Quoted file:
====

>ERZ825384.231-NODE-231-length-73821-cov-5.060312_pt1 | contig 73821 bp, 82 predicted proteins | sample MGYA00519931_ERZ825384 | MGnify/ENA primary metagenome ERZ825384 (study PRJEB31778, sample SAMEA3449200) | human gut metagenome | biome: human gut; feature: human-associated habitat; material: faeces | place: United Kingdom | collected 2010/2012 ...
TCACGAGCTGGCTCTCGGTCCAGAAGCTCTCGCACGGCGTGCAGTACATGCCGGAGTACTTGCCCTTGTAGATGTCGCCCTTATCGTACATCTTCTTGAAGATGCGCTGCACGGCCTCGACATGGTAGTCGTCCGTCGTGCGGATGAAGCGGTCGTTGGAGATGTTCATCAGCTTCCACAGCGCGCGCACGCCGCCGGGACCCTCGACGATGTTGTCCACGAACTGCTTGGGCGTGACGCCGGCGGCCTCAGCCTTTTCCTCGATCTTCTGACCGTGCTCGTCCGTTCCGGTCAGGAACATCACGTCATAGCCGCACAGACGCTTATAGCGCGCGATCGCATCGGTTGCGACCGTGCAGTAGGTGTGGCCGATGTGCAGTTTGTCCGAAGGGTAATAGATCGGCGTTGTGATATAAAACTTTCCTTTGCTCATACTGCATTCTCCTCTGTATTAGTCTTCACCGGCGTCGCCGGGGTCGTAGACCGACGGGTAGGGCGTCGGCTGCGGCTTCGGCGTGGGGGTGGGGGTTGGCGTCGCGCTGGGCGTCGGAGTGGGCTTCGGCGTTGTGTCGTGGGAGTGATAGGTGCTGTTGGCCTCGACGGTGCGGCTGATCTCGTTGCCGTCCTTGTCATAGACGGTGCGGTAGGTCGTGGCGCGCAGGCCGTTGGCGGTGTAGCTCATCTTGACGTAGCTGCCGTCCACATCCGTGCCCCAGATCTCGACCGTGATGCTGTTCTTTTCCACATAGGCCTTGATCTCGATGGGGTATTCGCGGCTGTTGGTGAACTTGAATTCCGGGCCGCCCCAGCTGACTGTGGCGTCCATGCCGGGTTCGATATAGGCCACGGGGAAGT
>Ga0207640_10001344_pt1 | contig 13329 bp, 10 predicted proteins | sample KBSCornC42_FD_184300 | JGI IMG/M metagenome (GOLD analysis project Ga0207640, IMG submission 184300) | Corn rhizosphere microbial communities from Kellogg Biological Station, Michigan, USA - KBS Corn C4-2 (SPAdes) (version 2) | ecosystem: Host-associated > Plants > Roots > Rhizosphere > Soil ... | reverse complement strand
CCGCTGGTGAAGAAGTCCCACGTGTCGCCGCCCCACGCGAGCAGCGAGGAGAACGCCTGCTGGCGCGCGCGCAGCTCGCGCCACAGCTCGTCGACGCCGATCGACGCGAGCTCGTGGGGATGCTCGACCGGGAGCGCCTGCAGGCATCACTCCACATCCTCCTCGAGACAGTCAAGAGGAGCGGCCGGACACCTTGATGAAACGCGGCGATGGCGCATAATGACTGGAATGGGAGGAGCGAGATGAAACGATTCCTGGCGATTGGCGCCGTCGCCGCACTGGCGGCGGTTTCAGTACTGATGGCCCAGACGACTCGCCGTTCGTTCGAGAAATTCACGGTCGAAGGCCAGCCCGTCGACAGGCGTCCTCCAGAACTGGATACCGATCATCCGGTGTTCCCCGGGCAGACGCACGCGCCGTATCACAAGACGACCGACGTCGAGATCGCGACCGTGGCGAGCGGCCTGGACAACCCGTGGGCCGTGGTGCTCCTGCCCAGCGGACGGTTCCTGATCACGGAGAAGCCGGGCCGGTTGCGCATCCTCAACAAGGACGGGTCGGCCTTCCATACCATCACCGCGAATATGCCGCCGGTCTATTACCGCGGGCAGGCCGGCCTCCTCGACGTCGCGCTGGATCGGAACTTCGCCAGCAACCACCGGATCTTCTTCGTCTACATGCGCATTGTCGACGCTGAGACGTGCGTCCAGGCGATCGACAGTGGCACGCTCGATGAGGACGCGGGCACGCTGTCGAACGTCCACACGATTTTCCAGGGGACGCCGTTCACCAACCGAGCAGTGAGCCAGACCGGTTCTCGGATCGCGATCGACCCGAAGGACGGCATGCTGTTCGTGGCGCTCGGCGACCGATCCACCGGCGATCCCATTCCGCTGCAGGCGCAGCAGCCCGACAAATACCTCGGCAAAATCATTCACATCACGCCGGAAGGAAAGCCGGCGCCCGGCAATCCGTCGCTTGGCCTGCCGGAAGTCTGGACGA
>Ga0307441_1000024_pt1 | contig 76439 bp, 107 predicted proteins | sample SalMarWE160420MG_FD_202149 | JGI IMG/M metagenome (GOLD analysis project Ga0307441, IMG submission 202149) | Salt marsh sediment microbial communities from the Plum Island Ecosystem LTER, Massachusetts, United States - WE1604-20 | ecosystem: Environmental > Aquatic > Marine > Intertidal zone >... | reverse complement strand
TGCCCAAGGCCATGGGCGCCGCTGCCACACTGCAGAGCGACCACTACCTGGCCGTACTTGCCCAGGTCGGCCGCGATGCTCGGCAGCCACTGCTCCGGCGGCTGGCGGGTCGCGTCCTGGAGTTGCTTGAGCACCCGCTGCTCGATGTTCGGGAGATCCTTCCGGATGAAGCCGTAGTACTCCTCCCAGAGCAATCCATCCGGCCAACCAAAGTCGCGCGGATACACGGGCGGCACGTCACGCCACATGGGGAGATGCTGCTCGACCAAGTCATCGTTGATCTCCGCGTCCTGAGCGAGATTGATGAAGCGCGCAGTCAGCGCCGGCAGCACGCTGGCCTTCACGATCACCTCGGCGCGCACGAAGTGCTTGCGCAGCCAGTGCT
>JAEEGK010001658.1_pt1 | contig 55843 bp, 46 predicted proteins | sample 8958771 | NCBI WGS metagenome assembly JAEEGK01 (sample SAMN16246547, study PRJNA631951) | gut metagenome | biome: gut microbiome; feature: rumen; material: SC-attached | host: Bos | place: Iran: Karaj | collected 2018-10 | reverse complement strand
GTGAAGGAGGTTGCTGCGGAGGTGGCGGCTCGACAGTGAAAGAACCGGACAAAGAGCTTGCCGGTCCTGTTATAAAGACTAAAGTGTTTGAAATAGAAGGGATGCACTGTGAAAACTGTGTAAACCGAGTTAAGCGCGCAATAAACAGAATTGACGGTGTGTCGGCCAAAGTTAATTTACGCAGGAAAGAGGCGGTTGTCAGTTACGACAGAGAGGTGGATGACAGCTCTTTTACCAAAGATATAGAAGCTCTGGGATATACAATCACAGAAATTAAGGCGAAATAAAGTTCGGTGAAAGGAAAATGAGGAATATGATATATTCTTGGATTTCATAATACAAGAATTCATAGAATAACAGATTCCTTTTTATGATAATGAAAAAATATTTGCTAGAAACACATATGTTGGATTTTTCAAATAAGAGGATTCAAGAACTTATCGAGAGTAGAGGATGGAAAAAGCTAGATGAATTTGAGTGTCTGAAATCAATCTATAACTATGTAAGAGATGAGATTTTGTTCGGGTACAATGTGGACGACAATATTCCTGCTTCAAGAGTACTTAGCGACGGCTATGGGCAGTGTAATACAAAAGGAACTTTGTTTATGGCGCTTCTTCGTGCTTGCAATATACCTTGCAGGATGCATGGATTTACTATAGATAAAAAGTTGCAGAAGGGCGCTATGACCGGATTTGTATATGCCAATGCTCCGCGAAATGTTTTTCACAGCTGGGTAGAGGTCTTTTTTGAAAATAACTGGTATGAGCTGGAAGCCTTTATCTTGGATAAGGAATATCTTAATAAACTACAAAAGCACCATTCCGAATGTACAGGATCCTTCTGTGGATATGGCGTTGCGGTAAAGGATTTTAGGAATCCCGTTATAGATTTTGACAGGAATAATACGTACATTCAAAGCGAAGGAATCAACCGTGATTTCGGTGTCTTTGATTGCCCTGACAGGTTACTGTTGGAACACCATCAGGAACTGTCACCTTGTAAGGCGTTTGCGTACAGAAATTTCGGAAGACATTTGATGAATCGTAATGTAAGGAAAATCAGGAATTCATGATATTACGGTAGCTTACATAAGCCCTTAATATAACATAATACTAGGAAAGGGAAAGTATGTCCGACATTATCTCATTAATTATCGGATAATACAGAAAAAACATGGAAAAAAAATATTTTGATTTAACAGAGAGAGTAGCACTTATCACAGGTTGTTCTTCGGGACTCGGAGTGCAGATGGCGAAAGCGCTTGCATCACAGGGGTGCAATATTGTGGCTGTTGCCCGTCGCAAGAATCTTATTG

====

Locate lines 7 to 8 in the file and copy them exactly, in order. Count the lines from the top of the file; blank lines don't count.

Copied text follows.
>JAEEGK010001658.1_pt1 | contig 55843 bp, 46 predicted proteins | sample 8958771 | NCBI WGS metagenome assembly JAEEGK01 (sample SAMN16246547, study PRJNA631951) | gut metagenome | biome: gut microbiome; feature: rumen; material: SC-attached | host: Bos | place: Iran: Karaj | collected 2018-10 | reverse complement strand
GTGAAGGAGGTTGCTGCGGAGGTGGCGGCTCGACAGTGAAAGAACCGGACAAAGAGCTTGCCGGTCCTGTTATAAAGACTAAAGTGTTTGAAATAGAAGGGATGCACTGTGAAAACTGTGTAAACCGAGTTAAGCGCGCAATAAACAGAATTGACGGTGTGTCGGCCAAAGTTAATTTACGCAGGAAAGAGGCGGTTGTCAGTTACGACAGAGAGGTGGATGACAGCTCTTTTACCAAAGATATAGAAGCTCTGGGATATACAATCACAGAAATTAAGGCGAAATAAAGTTCGGTGAAAGGAAAATGAGGAATATGATATATTCTTGGATTTCATAATACAAGAATTCATAGAATAACAGATTCCTTTTTATGATAATGAAAAAATATTTGCTAGAAACACATATGTTGGATTTTTCAAATAAGAGGATTCAAGAACTTATCGAGAGTAGAGGATGGAAAAAGCTAGATGAATTTGAGTGTCTGAAATCAATCTATAACTATGTAAGAGATGAGATTTTGTTCGGGTACAATGTGGACGACAATATTCCTGCTTCAAGAGTACTTAGCGACGGCTATGGGCAGTGTAATACAAAAGGAACTTTGTTTATGGCGCTTCTTCGTGCTTGCAATATACCTTGCAGGATGCATGGATTTACTATAGATAAAAAGTTGCAGAAGGGCGCTATGACCGGATTTGTATATGCCAATGCTCCGCGAAATGTTTTTCACAGCTGGGTAGAGGTCTTTTTTGAAAATAACTGGTATGAGCTGGAAGCCTTTATCTTGGATAAGGAATATCTTAATAAACTACAAAAGCACCATTCCGAATGTACAGGATCCTTCTGTGGATATGGCGTTGCGGTAAAGGATTTTAGGAATCCCGTTATAGATTTTGACAGGAATAATACGTACATTCAAAGCGAAGGAATCAACCGTGATTTCGGTGTCTTTGATTGCCCTGACAGGTTACTGTTGGAACACCATCAGGAACTGTCACCTTGTAAGGCGTTTGCGTACAGAAATTTCGGAAGACATTTGATGAATCGTAATGTAAGGAAAATCAGGAATTCATGATATTACGGTAGCTTACATAAGCCCTTAATATAACATAATACTAGGAAAGGGAAAGTATGTCCGACATTATCTCATTAATTATCGGATAATACAGAAAAAACATGGAAAAAAAATATTTTGATTTAACAGAGAGAGTAGCACTTATCACAGGTTGTTCTTCGGGACTCGGAGTGCAGATGGCGAAAGCGCTTGCATCACAGGGGTGCAATATTGTGGCTGTTGCCCGTCGCAAGAATCTTATTG